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Restoring financial sustainability to OSAP

Under the previous government, OSAP had grown into a program that was fiscally unsustainable. A recent report from the Auditor General notes that by 2020-21 OSAP could cost the province over $2 billion - a 50 per cent net increase from spending in 2016-17. In fact, the cost of OSAP is already $2 billion in 2018-19 alone. The Auditor General's report also highlighted concerns with the way OSAP was administered under the previous government. The report supports the urgent need for financial sustainability, so future generations of Ontario's students can access financial support for postsecondary education. 

For the 2019-20 school year, OSAP will:

  • Continue to provide grants to students with the greatest financial need;
  • Ensure that students who receive OSAP are those who have shown they have financial need and eliminate the non-needs-based portion of the Ontario Student Grant;
  • Increase the share of funds going to low income families from 69 to 72 per cent;
  • Ensure 82 per cent of grants will go to students with a family income of less than $50,000, up from 76 per cent under the previous government;
  • Reduce the family income thresholds associated with eligibility for the Ontario Student Grant, provide some provincial loans to low-income students and increase the per-term cap for the Ontario Student Loan;
  • Base the calculation for student financial assistance on a contribution from students that reflects the recent increase to minimum wage and increase and restore parental contribution rates back to 2017-18 amounts;
  • Make the computer allowance reflect a one-time purchase, rather than an expense eligible for each year of study;
  • Change the definition of independent student for Ontario aid to a student who has been out of school for six years, up from four years, with parental income factored into the OSAP needs assessment for students up to six years out of high school, to address concerns outlined in the recent Auditor General's report;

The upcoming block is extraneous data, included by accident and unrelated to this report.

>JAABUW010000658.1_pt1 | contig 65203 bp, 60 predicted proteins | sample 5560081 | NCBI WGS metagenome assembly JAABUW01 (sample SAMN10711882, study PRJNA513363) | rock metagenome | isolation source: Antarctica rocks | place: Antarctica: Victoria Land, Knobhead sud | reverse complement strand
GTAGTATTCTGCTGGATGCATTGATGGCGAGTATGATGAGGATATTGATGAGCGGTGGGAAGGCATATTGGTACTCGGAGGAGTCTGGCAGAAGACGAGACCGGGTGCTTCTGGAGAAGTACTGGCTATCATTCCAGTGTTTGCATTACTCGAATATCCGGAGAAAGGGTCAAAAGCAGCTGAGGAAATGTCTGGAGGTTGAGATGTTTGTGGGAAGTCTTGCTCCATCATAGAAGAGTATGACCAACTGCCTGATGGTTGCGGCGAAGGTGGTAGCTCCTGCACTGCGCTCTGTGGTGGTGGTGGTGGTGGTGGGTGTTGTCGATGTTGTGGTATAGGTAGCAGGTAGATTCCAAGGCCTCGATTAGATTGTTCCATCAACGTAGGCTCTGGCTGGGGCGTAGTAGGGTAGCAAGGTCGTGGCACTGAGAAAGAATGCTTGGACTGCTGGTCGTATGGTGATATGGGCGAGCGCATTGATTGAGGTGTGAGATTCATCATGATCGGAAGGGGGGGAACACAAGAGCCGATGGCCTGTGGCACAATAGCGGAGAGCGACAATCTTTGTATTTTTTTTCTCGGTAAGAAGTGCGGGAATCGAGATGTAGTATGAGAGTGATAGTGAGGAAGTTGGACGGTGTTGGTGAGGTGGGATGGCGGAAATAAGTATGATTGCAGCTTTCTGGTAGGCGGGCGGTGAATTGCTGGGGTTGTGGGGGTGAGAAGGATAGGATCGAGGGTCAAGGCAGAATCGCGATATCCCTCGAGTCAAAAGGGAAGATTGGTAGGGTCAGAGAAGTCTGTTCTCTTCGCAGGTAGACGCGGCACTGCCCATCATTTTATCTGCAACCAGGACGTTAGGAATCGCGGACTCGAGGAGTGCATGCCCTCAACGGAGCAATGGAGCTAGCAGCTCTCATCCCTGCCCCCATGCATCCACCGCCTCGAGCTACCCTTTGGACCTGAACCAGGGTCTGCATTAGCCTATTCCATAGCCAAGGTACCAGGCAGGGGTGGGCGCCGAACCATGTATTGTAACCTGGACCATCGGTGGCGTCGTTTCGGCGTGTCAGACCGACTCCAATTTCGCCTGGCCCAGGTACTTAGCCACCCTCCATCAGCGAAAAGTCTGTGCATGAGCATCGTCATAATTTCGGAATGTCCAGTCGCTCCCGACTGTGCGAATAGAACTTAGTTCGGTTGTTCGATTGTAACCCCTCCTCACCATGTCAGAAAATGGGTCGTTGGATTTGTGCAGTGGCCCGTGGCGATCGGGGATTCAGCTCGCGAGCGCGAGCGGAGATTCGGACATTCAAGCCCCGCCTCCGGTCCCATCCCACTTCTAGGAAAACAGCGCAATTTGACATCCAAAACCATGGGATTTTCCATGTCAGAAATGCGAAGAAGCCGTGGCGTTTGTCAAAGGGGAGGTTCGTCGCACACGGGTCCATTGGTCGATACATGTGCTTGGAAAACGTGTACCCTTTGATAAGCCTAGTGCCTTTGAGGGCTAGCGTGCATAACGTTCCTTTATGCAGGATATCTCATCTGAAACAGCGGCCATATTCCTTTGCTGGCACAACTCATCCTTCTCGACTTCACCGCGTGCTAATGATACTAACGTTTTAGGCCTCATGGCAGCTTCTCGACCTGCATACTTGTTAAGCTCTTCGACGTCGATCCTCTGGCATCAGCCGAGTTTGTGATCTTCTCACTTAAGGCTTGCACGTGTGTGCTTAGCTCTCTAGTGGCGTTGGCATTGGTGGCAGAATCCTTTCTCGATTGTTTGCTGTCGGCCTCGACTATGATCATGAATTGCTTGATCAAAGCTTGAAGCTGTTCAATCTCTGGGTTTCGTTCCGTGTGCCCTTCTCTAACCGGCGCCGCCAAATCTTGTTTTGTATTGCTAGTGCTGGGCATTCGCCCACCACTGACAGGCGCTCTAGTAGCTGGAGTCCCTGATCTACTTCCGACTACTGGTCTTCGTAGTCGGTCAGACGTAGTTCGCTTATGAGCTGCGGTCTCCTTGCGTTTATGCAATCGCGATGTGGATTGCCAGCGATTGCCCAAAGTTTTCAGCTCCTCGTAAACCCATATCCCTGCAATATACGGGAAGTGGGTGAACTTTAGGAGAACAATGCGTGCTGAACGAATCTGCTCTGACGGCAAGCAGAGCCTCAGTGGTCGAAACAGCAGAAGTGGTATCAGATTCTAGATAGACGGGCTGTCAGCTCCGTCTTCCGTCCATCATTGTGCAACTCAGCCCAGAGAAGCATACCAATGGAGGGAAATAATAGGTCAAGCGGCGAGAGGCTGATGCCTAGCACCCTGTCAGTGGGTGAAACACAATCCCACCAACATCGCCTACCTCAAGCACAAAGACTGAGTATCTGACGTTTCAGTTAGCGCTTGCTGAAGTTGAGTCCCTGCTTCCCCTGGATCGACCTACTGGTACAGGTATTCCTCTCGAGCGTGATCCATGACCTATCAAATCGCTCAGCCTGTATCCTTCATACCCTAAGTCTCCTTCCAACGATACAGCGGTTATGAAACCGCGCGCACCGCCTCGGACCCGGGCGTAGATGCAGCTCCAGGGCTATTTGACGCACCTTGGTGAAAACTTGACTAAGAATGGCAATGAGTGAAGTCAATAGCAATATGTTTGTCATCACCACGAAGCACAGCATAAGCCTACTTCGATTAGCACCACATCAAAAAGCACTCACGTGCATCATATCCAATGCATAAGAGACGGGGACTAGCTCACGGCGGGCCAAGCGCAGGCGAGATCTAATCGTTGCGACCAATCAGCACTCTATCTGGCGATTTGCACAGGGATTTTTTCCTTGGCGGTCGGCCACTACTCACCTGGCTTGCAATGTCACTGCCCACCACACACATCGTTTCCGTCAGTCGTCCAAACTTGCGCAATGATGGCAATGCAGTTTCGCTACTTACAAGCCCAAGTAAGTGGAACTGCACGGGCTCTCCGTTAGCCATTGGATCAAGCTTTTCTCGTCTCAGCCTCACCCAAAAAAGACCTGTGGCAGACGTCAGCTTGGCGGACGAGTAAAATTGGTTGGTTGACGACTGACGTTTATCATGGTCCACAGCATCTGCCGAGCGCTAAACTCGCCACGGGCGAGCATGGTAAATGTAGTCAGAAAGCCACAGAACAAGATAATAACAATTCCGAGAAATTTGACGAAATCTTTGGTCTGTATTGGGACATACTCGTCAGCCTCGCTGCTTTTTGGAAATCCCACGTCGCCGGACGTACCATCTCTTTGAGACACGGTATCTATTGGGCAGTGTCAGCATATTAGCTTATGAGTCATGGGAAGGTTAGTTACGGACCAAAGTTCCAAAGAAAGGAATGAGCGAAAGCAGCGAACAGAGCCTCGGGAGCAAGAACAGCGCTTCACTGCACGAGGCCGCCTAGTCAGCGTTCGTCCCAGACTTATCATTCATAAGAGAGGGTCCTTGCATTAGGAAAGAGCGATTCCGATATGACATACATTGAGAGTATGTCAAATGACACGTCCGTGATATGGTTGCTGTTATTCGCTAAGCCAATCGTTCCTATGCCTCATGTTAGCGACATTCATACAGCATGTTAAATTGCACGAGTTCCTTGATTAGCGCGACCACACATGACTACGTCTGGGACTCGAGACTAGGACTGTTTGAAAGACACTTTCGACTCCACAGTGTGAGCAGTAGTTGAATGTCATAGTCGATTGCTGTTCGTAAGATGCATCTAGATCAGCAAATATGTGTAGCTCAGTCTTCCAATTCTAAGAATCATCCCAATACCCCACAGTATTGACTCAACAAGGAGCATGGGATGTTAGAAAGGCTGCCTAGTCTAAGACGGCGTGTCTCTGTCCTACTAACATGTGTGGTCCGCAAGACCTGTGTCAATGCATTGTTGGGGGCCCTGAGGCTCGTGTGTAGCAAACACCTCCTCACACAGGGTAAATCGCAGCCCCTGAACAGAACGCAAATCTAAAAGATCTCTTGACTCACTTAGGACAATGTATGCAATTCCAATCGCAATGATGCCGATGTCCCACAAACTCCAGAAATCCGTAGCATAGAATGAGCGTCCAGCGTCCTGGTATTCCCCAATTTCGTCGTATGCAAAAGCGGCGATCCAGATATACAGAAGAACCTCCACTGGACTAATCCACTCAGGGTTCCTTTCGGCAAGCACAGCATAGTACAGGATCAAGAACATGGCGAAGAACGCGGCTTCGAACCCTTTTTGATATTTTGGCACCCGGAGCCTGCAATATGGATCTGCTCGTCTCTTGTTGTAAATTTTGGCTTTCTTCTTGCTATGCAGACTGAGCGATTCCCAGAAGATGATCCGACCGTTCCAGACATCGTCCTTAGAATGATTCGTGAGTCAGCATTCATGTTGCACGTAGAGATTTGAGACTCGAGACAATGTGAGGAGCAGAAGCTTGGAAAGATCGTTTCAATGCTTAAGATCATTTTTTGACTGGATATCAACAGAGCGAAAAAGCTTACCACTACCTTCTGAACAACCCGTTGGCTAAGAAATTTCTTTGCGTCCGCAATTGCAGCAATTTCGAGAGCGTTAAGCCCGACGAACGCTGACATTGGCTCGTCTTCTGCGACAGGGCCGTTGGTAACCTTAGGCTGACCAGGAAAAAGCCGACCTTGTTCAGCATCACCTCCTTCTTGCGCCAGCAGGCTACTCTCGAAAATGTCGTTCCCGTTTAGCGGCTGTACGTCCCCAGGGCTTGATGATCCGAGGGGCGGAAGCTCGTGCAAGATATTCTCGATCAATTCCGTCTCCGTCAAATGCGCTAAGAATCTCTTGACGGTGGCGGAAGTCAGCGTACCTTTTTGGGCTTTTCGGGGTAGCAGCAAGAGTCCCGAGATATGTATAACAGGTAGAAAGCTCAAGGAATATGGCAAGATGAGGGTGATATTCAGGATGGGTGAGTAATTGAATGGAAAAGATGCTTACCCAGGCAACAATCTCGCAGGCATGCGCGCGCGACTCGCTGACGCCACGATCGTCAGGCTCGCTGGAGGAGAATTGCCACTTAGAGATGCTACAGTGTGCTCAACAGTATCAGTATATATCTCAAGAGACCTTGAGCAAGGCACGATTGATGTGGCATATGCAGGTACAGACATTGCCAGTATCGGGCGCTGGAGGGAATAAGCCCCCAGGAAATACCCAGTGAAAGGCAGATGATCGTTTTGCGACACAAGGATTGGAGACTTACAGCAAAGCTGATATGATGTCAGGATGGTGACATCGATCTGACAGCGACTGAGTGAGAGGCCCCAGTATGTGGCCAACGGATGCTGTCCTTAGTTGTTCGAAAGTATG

• Change the grant-to-loan ratio to a minimum of 50 per cent loan from Ontario for students in second-entry programs (e.g. post-graduate college certificates, graduate degrees, law, etc.) at publicly-assisted Ontario institutions and for students attending institutions outside of Ontario;
  • Maintain the current $25,000 annual income threshold for the Repayment Assistance Plan, ensuring that students can get on their feet after school before they need to start repaying their loan; and
  • Align Ontario's repayment terms with that of the federal government by charging interest during the six-month grace period, to reduce complexity for students.


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Awesome. Given the thin about extending the time before you become an independent student, I, and many other students, will not be eligible for OSAP for our first/second/in some cases 3rd year of medical school. I was lucky enough that I got some help from my parents through undergrad, but, very reasonably, am supporting myself through all of med school without help. I don't really want to put an extra 15k+ on the LOC, but too bad for me I guess...

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So.. Ontario took away tuition tax credits under the Wynne government to increase OSAP grant amounts. Now Doug is dropping tuition 10% (cool), decreasing grant amounts and likely total loan amounts. I'm certain that the decrease in OSAP will be greater than the decrease in tuition. I see this as a lose, lose, lose for us. At least bring back the tuition tax credits if you're going to do this...

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11 minutes ago, canada747 said:

@la marzocco What do you think this is going to do for OOP students? They can't cut tuition prices outside of Ontario but definitely can cut our funding :(

I think your speculation is correct. Tuition prices would be set by the OOP institutions but our funding would see a decrease. It's unfortunate. As an aside, Ontario residents studying OOP were previously treated differently than those studying at an IP institution. There used to be 3 tiers of support: IP universities/colleges, then OOP universities/colleges, then international universities/colleges. I think Wynne changed the rules circa 2015? to treat Ontario residents studying OOP to be treated to the same level of grants and loans as an Ontario resident studying at an IP institution. Ontario residents studying internationally still had minimal support. My biggest sigh of relief was that he didn't change the rules on those studying OOP. So I guess that is the silver lining?

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